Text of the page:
Children of a Lesser God

7 commentsBeirut,Children

CHILDREN ON ACHRAFIEH HIGHWAY • Click on the slideshow for a larg­er view.

Five play­ers sit around the table as the game begins. They each toss in their antes and are dealt their cards. The play­ers exchange blank glances which hide their joy and fear. Guesses are made. Bluffs. Calculated risks. Rash moves. And final­ly the cards are laid face up on the table. The win­ner col­lects the pot and the oth­ers assess their loss­es. This is a game of cun­ning and con­trol, of metic­u­lous plan­ning and pure luck. And all five play­ers get their share of each.

Also in the room is anoth­er group, but they’re only allowed to watch. These are the spec­ta­tors, and their game is played by proxy. And then there are those not allowed into the room at all. Their fates are decid­ed in absen­tia, with the results hand­ed down to them like a sen­tence. This is the group I think of when I see the street chil­dren of Beirut.

From my car win­dow I watch them with a mix­ture of relief and guilt, pity and dis­gust, anger and despair. Relief and guilt that I’m more for­tu­nate. Pity and dis­gust that these wretched chil­dren are allowed to walk the streets and smear my wind­shield with their grimy hand­ker­chiefs as they pre­tend to wipe it clean. Anger that they ruin my day (albeit briefly) with their insis­tent beg­ging and whin­ing. And despair at a gov­ern­ment that does so lit­tle to change all that.

But now I real­ize this: relief, guilt, pity, dis­gust, anger, despair — all those are feel­ings, not actions. They have me sit­ting in my car, win­dows rolled up of course, react­ing as long as the traf­fic light is red — and Heaven knows in this city that could last a while — but then lit­er­al­ly mov­ing on when it turns green.

So I return to that card game. I may not be a play­er yet, but I am a keen spec­ta­tor. And I am in the room. And even if my game is played by some­one else, I have a say in its out­come. Rather than turn a deaf ear to the mass­es out­side hus­tling to get in, or worse turn a blind eye to the silent shad­ows in turn being hus­tled by them, I’m pulling off my pok­er face of relief and guilt.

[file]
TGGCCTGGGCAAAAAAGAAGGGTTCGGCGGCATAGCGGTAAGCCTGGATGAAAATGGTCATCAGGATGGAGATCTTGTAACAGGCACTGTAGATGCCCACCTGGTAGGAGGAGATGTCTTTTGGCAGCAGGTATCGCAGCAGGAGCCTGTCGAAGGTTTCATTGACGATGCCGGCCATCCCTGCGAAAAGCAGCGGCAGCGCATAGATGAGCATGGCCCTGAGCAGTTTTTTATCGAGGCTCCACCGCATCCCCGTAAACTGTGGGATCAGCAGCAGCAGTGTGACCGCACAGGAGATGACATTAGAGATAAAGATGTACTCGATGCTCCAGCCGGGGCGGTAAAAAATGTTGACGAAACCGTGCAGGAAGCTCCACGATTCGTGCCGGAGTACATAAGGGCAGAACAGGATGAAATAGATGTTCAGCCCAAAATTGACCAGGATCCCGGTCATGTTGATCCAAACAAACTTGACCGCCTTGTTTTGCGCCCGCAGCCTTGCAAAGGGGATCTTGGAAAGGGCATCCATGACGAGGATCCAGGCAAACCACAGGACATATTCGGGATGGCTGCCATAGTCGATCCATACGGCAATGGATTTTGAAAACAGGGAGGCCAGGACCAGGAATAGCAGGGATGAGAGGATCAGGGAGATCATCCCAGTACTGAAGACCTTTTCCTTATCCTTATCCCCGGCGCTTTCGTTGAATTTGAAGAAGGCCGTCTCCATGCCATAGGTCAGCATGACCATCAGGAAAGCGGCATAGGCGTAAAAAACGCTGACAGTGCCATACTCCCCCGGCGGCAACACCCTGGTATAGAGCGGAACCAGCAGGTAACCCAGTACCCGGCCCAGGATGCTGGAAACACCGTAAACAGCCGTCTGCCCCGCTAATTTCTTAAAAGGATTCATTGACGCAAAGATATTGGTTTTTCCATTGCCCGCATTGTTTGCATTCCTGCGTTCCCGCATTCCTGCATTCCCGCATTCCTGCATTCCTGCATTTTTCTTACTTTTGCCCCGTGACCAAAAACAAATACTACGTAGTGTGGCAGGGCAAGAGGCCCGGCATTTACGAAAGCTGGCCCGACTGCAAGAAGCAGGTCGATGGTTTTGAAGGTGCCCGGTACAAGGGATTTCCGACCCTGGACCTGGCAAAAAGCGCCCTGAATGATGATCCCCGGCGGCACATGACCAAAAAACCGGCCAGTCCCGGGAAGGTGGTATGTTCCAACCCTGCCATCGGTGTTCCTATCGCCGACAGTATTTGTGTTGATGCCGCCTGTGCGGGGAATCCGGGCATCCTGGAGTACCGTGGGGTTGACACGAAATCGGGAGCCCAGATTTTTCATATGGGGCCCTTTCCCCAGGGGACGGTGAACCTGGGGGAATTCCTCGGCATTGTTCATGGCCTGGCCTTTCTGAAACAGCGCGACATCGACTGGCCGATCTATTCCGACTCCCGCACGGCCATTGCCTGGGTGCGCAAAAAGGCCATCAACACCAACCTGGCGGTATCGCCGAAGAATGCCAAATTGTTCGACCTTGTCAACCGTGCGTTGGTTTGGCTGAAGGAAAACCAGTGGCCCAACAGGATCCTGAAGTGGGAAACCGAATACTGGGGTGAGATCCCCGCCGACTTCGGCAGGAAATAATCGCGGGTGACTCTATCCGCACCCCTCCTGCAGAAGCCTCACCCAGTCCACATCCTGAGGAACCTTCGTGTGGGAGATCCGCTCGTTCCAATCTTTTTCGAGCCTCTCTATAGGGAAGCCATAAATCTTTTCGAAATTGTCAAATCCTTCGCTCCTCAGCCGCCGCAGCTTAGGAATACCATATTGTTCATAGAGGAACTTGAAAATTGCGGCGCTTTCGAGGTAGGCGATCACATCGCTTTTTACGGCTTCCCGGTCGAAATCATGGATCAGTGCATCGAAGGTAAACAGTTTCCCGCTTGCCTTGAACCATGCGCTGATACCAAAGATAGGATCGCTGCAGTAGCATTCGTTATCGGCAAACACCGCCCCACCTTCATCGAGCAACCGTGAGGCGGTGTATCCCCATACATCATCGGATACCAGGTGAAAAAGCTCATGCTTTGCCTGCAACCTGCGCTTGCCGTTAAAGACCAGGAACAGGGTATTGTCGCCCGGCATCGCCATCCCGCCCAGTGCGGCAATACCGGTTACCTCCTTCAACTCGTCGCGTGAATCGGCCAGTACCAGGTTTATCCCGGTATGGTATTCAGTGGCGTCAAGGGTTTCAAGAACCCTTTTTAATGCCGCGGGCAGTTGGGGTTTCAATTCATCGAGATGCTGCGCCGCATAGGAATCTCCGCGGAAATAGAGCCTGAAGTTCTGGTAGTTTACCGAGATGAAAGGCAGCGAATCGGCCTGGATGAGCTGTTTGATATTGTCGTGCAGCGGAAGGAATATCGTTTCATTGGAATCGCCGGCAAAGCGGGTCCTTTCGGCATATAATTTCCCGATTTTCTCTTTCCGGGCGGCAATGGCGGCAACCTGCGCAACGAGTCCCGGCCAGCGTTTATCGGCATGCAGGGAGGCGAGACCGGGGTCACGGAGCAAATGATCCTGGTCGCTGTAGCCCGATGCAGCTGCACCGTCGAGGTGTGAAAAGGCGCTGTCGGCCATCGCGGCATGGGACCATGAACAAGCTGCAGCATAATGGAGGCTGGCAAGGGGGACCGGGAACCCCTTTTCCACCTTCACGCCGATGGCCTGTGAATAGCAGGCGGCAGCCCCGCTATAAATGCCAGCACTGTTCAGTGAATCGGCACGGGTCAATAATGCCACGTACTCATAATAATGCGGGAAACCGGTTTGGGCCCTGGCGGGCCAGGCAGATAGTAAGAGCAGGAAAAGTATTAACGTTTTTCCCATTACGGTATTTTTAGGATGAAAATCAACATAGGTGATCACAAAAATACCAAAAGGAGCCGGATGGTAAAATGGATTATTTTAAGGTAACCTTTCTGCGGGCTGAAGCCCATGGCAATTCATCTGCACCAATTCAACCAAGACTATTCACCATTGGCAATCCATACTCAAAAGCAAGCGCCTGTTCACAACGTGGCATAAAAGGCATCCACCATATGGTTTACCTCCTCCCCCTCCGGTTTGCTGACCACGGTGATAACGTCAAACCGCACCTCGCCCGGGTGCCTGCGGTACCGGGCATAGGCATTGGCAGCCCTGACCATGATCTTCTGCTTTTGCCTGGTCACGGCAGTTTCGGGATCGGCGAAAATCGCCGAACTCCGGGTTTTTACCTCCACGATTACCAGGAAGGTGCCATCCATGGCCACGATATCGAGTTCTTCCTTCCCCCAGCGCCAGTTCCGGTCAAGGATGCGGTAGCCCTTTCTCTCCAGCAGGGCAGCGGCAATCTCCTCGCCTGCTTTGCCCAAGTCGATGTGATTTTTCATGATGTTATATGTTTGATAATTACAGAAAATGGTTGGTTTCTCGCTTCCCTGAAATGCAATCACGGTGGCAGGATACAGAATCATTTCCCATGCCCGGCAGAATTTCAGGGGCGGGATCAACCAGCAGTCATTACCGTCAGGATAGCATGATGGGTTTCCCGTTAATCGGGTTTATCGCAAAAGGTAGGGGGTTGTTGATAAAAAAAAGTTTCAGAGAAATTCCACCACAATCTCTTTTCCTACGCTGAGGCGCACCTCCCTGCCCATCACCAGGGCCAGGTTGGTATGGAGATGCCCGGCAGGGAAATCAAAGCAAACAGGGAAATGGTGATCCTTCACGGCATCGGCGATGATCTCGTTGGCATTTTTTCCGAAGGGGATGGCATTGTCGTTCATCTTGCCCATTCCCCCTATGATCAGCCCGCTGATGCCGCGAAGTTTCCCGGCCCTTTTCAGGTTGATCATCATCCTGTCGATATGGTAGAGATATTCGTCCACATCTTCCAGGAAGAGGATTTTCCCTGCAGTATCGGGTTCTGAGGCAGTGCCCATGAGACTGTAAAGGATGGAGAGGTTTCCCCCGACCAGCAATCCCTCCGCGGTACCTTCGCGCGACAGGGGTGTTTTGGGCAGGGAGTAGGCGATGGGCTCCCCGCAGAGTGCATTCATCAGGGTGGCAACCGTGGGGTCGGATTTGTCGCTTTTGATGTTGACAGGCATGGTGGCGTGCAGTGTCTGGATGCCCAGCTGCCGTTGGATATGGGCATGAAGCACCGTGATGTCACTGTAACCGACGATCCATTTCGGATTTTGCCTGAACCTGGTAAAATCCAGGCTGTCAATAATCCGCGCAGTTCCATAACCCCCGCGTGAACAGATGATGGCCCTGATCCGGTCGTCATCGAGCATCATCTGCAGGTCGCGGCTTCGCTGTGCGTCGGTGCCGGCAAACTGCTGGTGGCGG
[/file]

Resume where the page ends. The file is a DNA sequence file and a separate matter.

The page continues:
Whether you’re involved or would like to be involved in projects, char­i­ta­ble or oth­er­wise, to help chil­dren of any walk of life, I wel­come you to con­tact me or post a com­ment here and let’s pool our efforts.

{ 7 comments… read them below or add one }

Samsam May 3, 2010 at 9:25 pm

I wish the government could do something to give a shelter to these kids. It breaks my heart every time I see them knocking on my car's window or sticking themselves to fancy cars as they were taught to do.


Meedo May 3, 2010 at 9:53 pm

The problem is that the streetwalking industry is caught in a Catch 22 situation. If you give these children money it encourages the industry and aggravates the situation. And if you don't, it impoverishes it and leads to the same result. Clothes or other donations work a little better, but since the children only get rewarded when they bring back hard cash, I wouldn't want to imagine what their punishment might be when they don't.

The only solution is, as you say, for the government to either make it illegal or to give them shelter. It is unable and/or unwilling to do either.


Meedo May 4, 2010 at 8:16 am



Corinne May 4, 2010 at 8:42 am

Thx for the blog post on this topic Meedo. Everytime I see them on the streets it breaks my heart. I always gave money in the beginning but everyone warned me not to. It is such a frustrating situation and issue that just doesn’t seem to have a clear solution aside from building awareness. Which I hope your images can help=) Also, the initiative has to come from the government to try to help these children and not allow this, it is not in any way acceptable to have these children weaving in and out of traffic!


meedo May 4, 2010 at 12:46 pm



nouraidriss May 4, 2010 at 3:02 pm

Meedo, your slide show is incredible...

Very painful to watch, although we see them every day!
I feel exactly the same, the disgust after they wiped my window, the guilt for having felt it, another kind of guilt after i have decide NOT to give them money because that would encourage them to beg. One time, i parked my car, and got them burgers from the Mc Do on Ain el Mreisseh. And kept on feeling guilty, because as u said, what will happen to them when they come home without the cash???
... See More
I think the problem is that most of them r not Lebanese, that is why the gvt isn't taking action to help them. As if they r nobody's responsability.

(Corinne come back!!!!!)


Meedo May 5, 2010 at 12:06 pm

I agree with your last statement and that might even be the core of the problem... the fact that these children are mostly non-Lebanese. In fact last Christmas when Corinne organized a group to distribute gifts to these children, her project was criticized for being targeted towards non-Lebanese.

What you say is very true, and to play the devil's advocate for a second, even if that were the case the responsibility still falls on the government's shoulders to do something about it because these children are on the streets of Lebanon and the people being affected by the situation are Lebanese.


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